Manufacturing with Light 2: Photobioform II

Lead Research Organisation: University of Leeds
Department Name: Mechanical Engineering


Selective formation of metallic nanoparticles in plastics has a wide range of uses for generating conductive tracks, creating antimicrobial surfaces and for the fabrication of sensors and actuators which has a broad spectrum of applications such as microsystems, printed electronics and wearable devices.

Photobioform II aims to develop bio-inspired, industrially relevant manufacturing processes that can selectively pattern metals onto non-conductive substrates using light-harvesting complexes to accelerate the reduction of metal ions embedded into these substrates. The key challenges addressed in this project cover the fields of material science and manufacturing.

The material science challenges include (1) the vast range of materials which can be processed using this method where each material requires different treatment techniques or operational parameters, (2) the need for a better understanding of the mechanisms responsible for the photosynthesis within the light harvesting complexes, (3) the determination of the optimal material formulation for this reduction processes and (4) the understanding of the interdependent factors (wavelength, intensity, etc) acting in this multi-dimensional design space to target the for optimum metallisation process.

The manufacturing challenges cover (1) the interplay between processes and manufacturing techniques (and equipment) to deliver these processes (2) the novel spray coating process using aerosol jetting and (3) the industrial need for high speed, high resolution and low cost photo-patterning techniques. Particular high impact applications of prosthetics and encoders will be used to demonstrate the manufacturing capabilities developed during this research.

Related Projects

Project Reference Relationship Related To Start End Award Value
EP/N018265/1 30/10/2015 31/03/2016 £347,680
EP/N018265/2 Transfer EP/N018265/1 01/04/2016 31/03/2019 £303,610
Description The initial speculative feasibility project (Photobioform I - EP/L022133/1) made new scientific breakthroughs and demonstrated the proof of concept around a highly novel concept of 'Green synthesis' methods which can selectively metallise a range of planar, flexible or 3D plastic parts with metal nanoparticles. This new manufacturing approach has the potential to enable low cost, sustainable and environmentally friendly manufacturing processes for the production of metal tracks, antimicrobial surfaces, and electrochemical sensors and actuators, which can benefit a range of industrial applications.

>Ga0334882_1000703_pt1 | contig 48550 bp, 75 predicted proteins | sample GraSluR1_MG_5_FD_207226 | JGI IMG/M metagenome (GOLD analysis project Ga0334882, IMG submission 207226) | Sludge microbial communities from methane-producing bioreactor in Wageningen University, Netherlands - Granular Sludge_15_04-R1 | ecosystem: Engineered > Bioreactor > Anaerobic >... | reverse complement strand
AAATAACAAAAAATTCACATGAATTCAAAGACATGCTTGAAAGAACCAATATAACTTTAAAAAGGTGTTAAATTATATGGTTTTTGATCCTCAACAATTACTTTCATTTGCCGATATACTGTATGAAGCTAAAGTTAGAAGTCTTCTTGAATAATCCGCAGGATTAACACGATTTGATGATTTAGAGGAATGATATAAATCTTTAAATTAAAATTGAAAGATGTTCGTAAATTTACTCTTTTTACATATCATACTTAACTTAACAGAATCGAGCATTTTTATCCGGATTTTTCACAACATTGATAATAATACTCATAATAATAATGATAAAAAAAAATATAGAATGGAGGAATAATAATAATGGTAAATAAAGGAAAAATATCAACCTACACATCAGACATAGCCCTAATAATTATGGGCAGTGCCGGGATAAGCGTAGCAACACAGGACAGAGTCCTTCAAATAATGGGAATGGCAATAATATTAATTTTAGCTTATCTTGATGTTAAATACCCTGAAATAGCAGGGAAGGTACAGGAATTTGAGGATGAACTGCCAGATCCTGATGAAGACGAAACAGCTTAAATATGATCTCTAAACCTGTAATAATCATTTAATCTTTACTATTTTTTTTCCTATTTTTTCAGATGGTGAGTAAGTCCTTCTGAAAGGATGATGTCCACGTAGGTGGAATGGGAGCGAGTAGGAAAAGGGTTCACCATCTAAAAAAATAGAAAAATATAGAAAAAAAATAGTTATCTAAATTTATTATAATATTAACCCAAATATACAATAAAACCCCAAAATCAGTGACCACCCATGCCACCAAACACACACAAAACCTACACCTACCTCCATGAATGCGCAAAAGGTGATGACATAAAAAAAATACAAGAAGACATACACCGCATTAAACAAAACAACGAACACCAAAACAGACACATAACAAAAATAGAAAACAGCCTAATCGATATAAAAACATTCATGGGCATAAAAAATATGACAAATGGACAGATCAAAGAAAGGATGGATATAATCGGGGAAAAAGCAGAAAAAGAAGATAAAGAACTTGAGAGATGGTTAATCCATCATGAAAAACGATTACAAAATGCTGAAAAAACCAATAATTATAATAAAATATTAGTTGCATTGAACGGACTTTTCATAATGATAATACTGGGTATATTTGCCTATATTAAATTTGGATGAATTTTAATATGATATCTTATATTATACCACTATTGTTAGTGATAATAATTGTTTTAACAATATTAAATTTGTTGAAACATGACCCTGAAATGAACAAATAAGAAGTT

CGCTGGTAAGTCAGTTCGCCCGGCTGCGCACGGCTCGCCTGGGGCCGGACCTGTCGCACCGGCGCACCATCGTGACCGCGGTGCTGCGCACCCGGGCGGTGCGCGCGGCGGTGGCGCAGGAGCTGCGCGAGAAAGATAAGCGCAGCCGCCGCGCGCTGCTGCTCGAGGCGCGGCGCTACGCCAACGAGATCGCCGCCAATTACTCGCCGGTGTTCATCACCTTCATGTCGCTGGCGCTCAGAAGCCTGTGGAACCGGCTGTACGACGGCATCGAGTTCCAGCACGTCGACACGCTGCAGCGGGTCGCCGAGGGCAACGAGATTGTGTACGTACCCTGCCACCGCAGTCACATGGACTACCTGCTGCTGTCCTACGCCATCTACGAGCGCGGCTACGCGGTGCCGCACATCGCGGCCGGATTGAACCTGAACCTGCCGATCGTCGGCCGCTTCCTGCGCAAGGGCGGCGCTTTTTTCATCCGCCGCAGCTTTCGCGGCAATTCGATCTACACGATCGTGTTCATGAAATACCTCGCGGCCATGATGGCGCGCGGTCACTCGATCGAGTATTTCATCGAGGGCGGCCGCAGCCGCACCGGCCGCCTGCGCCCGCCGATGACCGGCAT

The phase II grant which was secured from this project is to further develop this work and generate industrially-driven proof of concept demonstrators. New UK Industrial partners have been brought into to further accelerate impact of this research including Renishaw and Blatchford. Application areas in 3D encoders and smart prosthetics will be developed during this project to demonstrate the impact of this newly developed manufacturing process chain.
Exploitation Route The approach to selectively metalise 3D printed polymer parts has application areas for further development in:
- electronics manufacture
- sensor systems
- antimicrobial coatings
- smart prosthetics
- a new manufacturing strategy for robotics systems, medical devices and wearable technology.
Sectors Electronics,Healthcare,Manufacturing, including Industrial Biotechology

Description In order to achieve the functionality, miniaturization and reliability of modern electronics systems 3D printing approaches urgently require further innovation in materials and manufacturing processes. This project has developed a new transformative digital fabrication strategy that provides the required mechanical, electrical, thermal and electromagnetic properties for future real-world applications in the fields of electronics, robotics, medicine and communications. This has been achieved by combining 3D printing of high performance polymers (Polyetherimide), light-based selective metallisation of copper traces, and computer-controlled assembly of functional devices and structures. Using this approach, the project has demonstrated high resolution conductive circuitry across flexible and conformal surfaces omitting the need for separate printed circuit boards (PCBs). This research has show how the process is compatible with existing high reliability electronic packaging approaches by surface mount assembling a range of components using solder interconnects. To demonstrate this new capability, devices were manufactured including a highly flexible positional sensor, a pill capsule capable of high frequency wireless communication, and an inductive powering coil for portable and wearable devices. The approach has also demonstrated successful actuation through selective heating of shape memory alloy materials which could provide future new methods for producing complex micromachines and tuneable metadevices.